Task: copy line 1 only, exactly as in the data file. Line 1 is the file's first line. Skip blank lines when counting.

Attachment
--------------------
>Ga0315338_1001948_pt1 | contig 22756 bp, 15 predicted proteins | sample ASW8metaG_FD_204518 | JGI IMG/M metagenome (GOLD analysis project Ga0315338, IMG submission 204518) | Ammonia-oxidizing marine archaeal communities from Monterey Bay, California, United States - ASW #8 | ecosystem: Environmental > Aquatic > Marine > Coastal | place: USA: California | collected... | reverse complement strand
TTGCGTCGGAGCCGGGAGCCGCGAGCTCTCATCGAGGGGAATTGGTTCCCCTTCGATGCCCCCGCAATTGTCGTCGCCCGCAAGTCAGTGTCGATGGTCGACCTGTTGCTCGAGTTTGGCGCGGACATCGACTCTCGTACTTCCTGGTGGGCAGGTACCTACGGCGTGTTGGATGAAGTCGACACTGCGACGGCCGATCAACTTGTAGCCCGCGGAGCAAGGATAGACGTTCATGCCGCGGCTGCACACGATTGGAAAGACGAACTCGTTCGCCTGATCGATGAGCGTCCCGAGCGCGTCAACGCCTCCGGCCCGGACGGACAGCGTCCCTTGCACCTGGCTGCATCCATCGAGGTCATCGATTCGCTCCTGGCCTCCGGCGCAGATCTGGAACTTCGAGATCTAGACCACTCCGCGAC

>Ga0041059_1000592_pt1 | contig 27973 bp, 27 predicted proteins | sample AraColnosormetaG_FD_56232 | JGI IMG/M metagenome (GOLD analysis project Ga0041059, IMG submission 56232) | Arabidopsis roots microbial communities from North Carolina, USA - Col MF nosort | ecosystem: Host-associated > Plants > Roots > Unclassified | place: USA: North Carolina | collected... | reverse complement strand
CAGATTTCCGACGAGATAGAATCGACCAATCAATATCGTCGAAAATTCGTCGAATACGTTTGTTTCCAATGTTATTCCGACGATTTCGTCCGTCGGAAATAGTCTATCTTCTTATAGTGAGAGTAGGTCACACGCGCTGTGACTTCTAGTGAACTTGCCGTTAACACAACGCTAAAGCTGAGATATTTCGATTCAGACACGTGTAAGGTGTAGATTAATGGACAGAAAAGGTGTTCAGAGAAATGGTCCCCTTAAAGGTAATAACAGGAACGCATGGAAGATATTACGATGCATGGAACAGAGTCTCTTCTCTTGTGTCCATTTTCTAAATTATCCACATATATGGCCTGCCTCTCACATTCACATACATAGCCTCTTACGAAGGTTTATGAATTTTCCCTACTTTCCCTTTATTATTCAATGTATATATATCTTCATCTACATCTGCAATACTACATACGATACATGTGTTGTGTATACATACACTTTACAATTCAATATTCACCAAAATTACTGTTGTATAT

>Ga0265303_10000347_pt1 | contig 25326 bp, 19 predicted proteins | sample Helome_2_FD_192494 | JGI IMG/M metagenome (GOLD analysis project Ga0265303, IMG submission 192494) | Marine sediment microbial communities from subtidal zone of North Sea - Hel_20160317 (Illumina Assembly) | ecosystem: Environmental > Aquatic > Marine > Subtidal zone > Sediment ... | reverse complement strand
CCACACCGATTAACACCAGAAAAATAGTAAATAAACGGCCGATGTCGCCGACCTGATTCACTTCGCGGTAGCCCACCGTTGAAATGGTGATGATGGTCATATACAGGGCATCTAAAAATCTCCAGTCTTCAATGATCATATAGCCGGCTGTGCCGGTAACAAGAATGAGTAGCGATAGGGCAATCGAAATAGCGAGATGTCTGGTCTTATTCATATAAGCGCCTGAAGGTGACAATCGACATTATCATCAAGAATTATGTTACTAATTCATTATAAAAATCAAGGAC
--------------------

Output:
>Ga0315338_1001948_pt1 | contig 22756 bp, 15 predicted proteins | sample ASW8metaG_FD_204518 | JGI IMG/M metagenome (GOLD analysis project Ga0315338, IMG submission 204518) | Ammonia-oxidizing marine archaeal communities from Monterey Bay, California, United States - ASW #8 | ecosystem: Environmental > Aquatic > Marine > Coastal | place: USA: California | collected... | reverse complement strand